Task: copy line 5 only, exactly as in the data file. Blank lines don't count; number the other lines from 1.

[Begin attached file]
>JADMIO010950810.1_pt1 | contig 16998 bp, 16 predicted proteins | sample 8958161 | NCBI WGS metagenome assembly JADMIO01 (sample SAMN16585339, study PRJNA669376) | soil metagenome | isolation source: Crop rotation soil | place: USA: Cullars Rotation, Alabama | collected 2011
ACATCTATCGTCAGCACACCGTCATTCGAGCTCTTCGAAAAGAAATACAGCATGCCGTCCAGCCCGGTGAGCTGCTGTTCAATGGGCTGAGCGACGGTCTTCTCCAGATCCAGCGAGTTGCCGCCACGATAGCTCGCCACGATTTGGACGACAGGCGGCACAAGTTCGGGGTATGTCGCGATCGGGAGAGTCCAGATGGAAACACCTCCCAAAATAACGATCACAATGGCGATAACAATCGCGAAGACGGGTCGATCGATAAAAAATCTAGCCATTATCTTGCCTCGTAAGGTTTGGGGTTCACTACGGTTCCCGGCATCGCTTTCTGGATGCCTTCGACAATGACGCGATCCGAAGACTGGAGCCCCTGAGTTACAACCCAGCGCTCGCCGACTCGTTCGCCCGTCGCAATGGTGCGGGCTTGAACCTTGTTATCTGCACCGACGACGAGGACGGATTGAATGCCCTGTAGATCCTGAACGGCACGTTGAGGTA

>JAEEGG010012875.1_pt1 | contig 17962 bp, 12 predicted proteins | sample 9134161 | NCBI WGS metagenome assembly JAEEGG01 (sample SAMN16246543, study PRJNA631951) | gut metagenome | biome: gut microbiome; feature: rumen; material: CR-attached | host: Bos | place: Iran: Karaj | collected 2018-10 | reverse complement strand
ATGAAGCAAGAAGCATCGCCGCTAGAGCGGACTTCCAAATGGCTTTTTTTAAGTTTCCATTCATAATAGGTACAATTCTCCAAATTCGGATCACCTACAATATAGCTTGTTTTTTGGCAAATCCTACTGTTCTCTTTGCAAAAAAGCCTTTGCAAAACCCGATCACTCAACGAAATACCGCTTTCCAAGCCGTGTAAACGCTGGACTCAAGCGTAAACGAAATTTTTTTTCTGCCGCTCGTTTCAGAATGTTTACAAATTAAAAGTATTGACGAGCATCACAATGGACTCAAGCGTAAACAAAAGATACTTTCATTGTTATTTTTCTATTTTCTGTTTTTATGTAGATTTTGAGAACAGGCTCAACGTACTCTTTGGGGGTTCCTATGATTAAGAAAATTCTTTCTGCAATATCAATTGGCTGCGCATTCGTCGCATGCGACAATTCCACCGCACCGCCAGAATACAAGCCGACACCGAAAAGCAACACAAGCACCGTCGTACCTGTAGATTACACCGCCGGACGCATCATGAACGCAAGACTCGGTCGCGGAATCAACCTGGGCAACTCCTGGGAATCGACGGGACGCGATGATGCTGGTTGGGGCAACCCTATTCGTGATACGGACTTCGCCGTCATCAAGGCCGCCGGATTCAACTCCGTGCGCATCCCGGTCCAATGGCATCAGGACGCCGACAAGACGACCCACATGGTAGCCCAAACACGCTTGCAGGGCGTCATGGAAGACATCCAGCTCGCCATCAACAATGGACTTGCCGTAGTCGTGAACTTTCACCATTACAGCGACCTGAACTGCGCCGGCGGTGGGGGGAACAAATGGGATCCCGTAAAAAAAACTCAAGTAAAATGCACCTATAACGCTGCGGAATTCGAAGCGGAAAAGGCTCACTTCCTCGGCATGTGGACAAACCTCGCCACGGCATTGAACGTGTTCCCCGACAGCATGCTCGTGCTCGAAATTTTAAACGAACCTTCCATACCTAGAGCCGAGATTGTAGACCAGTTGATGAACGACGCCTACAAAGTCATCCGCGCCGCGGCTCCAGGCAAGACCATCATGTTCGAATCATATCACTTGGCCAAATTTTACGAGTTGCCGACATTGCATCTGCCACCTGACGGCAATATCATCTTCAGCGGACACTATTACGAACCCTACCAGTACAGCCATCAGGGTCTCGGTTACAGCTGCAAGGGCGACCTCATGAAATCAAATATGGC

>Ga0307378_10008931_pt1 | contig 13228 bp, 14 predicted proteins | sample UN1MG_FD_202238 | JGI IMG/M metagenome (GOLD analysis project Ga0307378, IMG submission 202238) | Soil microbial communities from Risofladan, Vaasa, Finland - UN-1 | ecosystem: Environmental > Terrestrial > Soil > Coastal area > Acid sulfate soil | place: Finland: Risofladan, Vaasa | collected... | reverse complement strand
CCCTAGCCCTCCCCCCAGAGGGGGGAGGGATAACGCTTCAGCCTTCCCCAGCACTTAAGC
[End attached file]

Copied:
>Ga0307378_10008931_pt1 | contig 13228 bp, 14 predicted proteins | sample UN1MG_FD_202238 | JGI IMG/M metagenome (GOLD analysis project Ga0307378, IMG submission 202238) | Soil microbial communities from Risofladan, Vaasa, Finland - UN-1 | ecosystem: Environmental > Terrestrial > Soil > Coastal area > Acid sulfate soil | place: Finland: Risofladan, Vaasa | collected... | reverse complement strand